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QuoteOriginally posted by kh1234567890 Quote
The various patents imply that sensor movement only occurs after mirror up (except when in live view).
Alright, the sensor is lifted AFTER the mirror is up, but before the shutter opens.
But what do you mean by "except when in live view"? The mirror has to be lifted to enable live view.

---------- Post added 12-31-2014 at 11:42 AM ----------

QuoteOriginally posted by Oldbayrunner Quote
I believe your misreading his inference and trying to infer he is stating there is a "probable" low pass filter for the shake reduction which there isn't.
There has to be a low pass filter between the gyro sensors and the A/D converters, always. Unless the gyro sensor is limited in its output frequency by default to a frequency below half the sampling rate of the A/D converter. It's all about the Nyquist criterion. Also it makes sense to filter out frequencies that are way over the capabilities of the SR anyway. So even if it isn't mentioned in the patent, I bet there is a low pass filter there.

Edit:
They could of course figure that the camera body in itself functions as a low pass filter as it just takes to much energy to shake the camera in any higher frequencies. But I doubt it.

Last edited by Gimbal; 12-31-2014 at 04:24 AM.
12-31-2014, 06:44 AM   #43
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QuoteOriginally posted by Gimbal Quote
There has to be a low pass filter between the gyro sensors and the A/D converters, always. Unless the gyro sensor is limited in its output frequency by default to a frequency below half the sampling rate of the A/D converter. It's all about the Nyquist criterion. Also it makes sense to filter out frequencies that are way over the capabilities of the SR anyway. So even if it isn't mentioned in the patent, I bet there is a low pass filter there.
[0048]The first high-pass filter circuit 27a reduces the low-frequency component of the signal output from the first angular velocity sensor 26a, because the low-frequency component of the signal output from the first angular velocity sensor 26a includes signal elements that are based on null voltage and panning motion, neither of which are related to hand-shake.

[0049]Similarly, the second high-pass filter circuit 27b reduces the low-frequency component of the signal output from the second angular velocity sensor 26b, because the low-frequency component of the signal output from the second angular velocity sensor 26b includes signal elements that are based on null voltage and panning motion, neither of which are related to hand-shake.

[0050]Likewise, the third high-pass filter circuit 27c reduces the low-frequency component of thesignal output from the third angular velocity sensor 26c, because the low-frequency component of the signal output from the third angular velocity sensor 26c includes signal elements that are based on null voltage and panning motion, neither of which are related to hand-shake.


[0054]The reduction of the low-frequency component is a two-step process. The primary part of the analog high-pass filter processing operation is performed first by the first, second, and third high- pass filter circuits 27a, 27b, and 27c, followed by the secondary part of the digital high-pass filter processing operation that is performed by the CPU 21.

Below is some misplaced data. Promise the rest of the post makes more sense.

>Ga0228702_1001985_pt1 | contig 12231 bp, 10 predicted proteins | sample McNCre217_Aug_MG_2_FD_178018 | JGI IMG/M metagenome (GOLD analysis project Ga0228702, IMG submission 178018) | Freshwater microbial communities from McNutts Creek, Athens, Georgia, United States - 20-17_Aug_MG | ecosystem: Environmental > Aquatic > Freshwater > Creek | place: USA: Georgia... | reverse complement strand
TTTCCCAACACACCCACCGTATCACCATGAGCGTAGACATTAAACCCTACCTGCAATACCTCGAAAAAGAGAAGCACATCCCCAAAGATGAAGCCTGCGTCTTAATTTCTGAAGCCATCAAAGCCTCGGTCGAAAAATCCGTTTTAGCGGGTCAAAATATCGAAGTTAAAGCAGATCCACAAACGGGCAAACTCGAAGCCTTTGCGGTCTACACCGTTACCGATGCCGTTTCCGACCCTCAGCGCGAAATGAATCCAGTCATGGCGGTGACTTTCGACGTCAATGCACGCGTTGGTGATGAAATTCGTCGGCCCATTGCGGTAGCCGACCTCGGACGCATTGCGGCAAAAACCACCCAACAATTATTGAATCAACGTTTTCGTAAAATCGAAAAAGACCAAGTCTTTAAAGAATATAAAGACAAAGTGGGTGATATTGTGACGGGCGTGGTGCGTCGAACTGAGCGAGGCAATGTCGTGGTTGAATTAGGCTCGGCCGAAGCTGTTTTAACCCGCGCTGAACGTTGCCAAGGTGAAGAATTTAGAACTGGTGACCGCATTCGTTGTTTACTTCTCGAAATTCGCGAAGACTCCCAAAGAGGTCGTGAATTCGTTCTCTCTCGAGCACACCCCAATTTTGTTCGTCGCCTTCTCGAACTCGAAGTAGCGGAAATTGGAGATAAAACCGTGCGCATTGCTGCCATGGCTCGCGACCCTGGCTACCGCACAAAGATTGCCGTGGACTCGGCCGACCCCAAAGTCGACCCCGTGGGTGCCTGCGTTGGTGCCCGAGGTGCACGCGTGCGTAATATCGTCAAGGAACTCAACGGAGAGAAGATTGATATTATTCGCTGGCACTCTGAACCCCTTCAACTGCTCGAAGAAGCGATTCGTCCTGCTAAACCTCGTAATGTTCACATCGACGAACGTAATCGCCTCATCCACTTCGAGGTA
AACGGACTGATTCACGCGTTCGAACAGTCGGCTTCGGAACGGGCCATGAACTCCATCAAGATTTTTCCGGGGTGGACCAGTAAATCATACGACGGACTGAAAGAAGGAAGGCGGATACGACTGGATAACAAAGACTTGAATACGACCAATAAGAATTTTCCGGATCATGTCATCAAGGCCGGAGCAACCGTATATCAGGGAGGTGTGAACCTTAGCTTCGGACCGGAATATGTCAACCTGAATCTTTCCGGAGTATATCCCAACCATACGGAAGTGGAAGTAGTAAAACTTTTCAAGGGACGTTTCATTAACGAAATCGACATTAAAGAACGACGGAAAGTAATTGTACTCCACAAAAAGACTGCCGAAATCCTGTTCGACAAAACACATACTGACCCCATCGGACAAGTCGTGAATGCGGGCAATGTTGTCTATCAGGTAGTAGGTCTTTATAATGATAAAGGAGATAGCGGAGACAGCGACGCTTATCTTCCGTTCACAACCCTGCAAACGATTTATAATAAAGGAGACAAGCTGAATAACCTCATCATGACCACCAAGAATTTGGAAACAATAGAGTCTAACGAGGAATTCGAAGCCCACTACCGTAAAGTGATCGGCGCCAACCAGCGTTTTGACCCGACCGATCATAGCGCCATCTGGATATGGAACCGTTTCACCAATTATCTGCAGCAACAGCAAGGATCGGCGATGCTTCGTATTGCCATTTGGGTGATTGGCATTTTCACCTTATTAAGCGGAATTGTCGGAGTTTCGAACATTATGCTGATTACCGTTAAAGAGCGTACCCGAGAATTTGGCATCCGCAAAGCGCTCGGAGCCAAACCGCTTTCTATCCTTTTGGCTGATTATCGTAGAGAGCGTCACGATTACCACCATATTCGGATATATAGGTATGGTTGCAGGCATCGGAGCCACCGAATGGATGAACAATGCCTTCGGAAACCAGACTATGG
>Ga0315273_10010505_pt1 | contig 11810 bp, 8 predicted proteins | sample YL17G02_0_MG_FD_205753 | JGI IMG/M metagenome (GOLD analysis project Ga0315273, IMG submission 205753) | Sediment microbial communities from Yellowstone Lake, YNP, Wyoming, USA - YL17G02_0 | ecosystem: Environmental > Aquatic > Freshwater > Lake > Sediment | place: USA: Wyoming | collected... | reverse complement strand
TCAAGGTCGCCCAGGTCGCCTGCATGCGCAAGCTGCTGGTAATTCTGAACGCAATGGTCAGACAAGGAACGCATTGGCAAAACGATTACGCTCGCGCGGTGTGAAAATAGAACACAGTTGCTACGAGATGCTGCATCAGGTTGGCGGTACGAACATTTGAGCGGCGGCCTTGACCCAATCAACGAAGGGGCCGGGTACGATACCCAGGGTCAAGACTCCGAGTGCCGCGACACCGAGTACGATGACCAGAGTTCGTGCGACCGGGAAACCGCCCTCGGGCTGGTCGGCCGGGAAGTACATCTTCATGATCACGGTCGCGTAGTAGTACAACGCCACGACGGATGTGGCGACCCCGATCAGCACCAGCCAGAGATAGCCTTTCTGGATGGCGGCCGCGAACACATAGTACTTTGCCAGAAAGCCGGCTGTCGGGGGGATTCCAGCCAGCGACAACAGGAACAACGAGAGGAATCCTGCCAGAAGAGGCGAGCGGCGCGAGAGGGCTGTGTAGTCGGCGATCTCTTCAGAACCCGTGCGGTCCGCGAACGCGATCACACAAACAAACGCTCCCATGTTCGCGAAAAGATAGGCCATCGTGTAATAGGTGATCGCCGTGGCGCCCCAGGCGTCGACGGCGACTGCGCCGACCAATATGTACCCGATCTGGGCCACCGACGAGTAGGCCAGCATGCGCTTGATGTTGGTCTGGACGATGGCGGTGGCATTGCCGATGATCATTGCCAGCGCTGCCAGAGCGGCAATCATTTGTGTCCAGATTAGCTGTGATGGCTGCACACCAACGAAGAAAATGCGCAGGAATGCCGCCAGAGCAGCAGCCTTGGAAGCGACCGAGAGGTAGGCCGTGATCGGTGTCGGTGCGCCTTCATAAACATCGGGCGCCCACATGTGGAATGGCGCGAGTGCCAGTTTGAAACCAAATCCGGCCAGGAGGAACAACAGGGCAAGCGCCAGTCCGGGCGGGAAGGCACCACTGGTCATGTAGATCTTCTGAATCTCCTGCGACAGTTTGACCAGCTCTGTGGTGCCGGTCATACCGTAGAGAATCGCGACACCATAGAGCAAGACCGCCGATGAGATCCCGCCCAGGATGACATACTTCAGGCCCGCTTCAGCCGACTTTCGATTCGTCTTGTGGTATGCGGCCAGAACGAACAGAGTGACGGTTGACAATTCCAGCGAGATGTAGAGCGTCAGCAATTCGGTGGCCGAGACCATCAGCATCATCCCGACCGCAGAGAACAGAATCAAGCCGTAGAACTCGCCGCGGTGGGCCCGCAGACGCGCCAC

[0055]The cut-off frequency of the secondary part of the digital high-pass filter processing operation is higher than that of the primary part of the analog high-pass filter processing operation.

[0056]In the digital high-pass filter processing operation, the value of time constants (a first high- pass filter time constant hx, a second high-pass filter time constant hy, and a third high-pass filter time constant hθ) can be easily changed

Instead of disputing me, you might try actually reading the patent information I've linked to, you may just gain some insight into how the SR system really works instead of relying on presumption..

Also read; [0063] , [0064] , [0065] & [0184].

Again there is NO low pass filter associated with the SR system according to the patent. Come up with written documented proof in Pentax's SR system there is and I will stand corrected.

Last edited by Oldbayrunner; 12-31-2014 at 07:00 AM.
12-31-2014, 06:46 AM   #44
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QuoteOriginally posted by Oldbayrunner Quote
I believe your misreading his inference and trying to infer he is stating there is a "probable" low pass filter for the shake reduction which there isn't.
He's 'labnut' on dpreview,

A study of the effectiveness of K7 shake reduction: Pentax SLR Talk Forum: Digital Photography Review

it seems pretty clear to me he's not talking about the AA-filter. The patent is beside the point (though still interesting), every instance of his use 'low pass filter' is qualified by him stating he's inferring it's existance, and I'd give him credit enough to know the k-7 has an AA-filter.
12-31-2014, 07:35 AM   #45
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QuoteOriginally posted by Oldbayrunner Quote
Again there is NO low pass filter associated with the SR system according to the patent. Come up with written documented proof in Pentax's SR system there is and I will stand corrected.
They don't mention anything about a battery either so... But perhaps that is because that isn't necessary in order to describe the SR function, just as every filter or capacitor actually used ins't mentioned.
And according to this https://www.google.se/patents/US20080013939 patent there are no filters at all except the optical ones.